0.1
Quality of Life Questionnaire 0.5
Morning Peak Flow
10
2.4 (0.42)
0.28 (0.36)
0.8 (0.63)
36 (0.28)
Joint power (assuming independent Endpoints) = 74%
Power
98%
95%
>99%
80%
Multiplicity
Multiple Endpoints require adjustments to control the overall alpha level of
significance. In general, the primary endpoint is tested first, followed by
tests of the key secondary endpoints.
 Bonferroni: Split the alpha level across all the key secondary
endpoints and test them simultaneously, so the failure of one key
secondary does not effect the testing of another key secondary.
 Sequential: Order the key secondary endpoints and test in the prespecified sequence. Though if one test fails, the following tests lose
the overall alpha control. More desirable in cases where one has
knowledge of the probability of success.
 Create a family tree: Divide the key secondary endpoints into
groups, assign a partitioned alpha to each, and test the families
simultaneously, but sequentially within each family.
 More complex methods, such as Hochberg, etc., can be applied,
but are worthy of a separate presentation.
When is it time to reconsider including Key Secondary Endpoints?
 When powering a key secondary endpoint up to 80% forces the
primary endpoint to be heavily overpowered (>99%), such that
meaningless treatment differences become statistically significant.
o Example: An easily powered primary endpoint (such as forced
expiratory volume in an asthma study using an analysis of
covariance) followed by a more difficult to power key secondary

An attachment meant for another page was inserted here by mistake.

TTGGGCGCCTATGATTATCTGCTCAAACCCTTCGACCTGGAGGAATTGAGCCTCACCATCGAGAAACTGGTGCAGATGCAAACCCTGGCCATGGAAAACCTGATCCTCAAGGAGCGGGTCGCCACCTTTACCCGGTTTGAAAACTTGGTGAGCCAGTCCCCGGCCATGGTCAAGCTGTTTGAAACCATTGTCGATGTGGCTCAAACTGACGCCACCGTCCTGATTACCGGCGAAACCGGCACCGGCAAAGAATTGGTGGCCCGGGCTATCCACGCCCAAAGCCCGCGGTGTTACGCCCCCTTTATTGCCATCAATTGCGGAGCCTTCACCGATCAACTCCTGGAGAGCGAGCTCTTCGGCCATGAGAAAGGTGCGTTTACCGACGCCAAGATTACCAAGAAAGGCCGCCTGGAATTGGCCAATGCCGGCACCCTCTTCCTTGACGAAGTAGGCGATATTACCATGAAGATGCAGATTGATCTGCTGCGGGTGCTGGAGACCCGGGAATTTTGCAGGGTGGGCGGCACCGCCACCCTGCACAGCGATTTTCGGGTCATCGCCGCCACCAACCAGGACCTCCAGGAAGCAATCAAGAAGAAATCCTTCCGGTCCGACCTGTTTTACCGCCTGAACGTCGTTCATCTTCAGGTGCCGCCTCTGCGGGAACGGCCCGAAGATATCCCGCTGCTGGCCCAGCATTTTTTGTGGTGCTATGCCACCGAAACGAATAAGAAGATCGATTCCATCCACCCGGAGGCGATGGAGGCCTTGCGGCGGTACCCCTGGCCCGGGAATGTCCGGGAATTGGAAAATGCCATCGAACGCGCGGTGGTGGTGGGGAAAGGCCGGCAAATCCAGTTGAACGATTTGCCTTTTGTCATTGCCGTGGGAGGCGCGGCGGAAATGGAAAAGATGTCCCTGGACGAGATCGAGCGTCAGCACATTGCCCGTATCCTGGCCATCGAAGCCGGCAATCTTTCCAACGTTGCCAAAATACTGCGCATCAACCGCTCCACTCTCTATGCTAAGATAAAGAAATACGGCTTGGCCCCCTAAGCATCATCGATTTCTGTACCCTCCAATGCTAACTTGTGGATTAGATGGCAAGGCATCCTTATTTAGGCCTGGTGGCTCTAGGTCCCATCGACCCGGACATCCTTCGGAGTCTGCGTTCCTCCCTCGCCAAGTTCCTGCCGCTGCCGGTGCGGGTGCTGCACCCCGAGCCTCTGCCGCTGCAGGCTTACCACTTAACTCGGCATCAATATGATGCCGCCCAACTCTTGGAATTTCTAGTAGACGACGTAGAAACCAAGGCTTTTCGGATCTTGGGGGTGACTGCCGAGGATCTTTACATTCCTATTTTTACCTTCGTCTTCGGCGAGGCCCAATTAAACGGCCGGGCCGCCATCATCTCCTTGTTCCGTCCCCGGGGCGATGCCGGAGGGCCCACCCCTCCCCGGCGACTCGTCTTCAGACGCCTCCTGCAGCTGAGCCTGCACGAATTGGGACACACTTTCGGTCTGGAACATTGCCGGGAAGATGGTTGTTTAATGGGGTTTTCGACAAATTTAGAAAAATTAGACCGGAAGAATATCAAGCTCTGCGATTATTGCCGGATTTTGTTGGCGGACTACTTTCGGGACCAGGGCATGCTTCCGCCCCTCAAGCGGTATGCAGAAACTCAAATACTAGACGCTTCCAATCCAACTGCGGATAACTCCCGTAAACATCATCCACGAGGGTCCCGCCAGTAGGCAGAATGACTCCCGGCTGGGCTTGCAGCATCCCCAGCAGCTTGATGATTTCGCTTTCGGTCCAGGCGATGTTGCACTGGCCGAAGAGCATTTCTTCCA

endpoint (such as a time-to-infrequent-event using a logrank
test)
 When the joint power across the primary and key secondary
endpoints is <50%, usually a sign that there are too many key
secondary endpoints, or it is not feasible to properly power one or
more of the key secondary endpoints without overpowering the
primary endpoint. In these cases, consider running a separate
trial.
Overview of Factors Influencing Sample Size Calculations
 Powering the Primary Endpoint
 The Need to Power Key Secondary Endpoints
 Minimum Sample Size Requirements for a pooled studies safety
database
 Superiority/Non-Inferiority Margins (Treatment differences)
Additional Tools for Dealing with Sample Size Issues
 Adaptive Designs: adjustments carried out during the trial
o Dropping ineffective treatment arms
o Re-estimating the sample size
 Pooling studies
o Pool similar design studies prior to analysis of endpoints
o Pool all studies for evaluation of adverse events
Non-Inferiority for studies in which a placebo is not Feasible
A defined criteria whereas the test drug is no worse than the standard
treatment. Criteria require use of treatment difference confidence intervals
where the lower bound cannot fall below a pre-specified margin such as a
percentage of the treatment effect size.
Back to the Pools of Studies for Examination of Safety
A single study designed to examine efficacy is too small for a thorough
examination of adverse events (an undesired outcome such as a
headache, cough, or more serious medical condition such as elevated
blood pressure, dizziness, or liver toxicity).
At 125 subjects per treatment arm, if an underlying adverse event rate in a
control/placebo is 2%, a rate of 8.5% or more must occur in the active
treatment arm to reach statistical significance (p < 0.05 at 50% power using
a binary outcome test). Thus, it would require more than a four-fold
increase in adverse events for chance to be reasonably ruled out.
Therefore, similar studies are pooled to accrue sufficient sample size to
examine adverse events.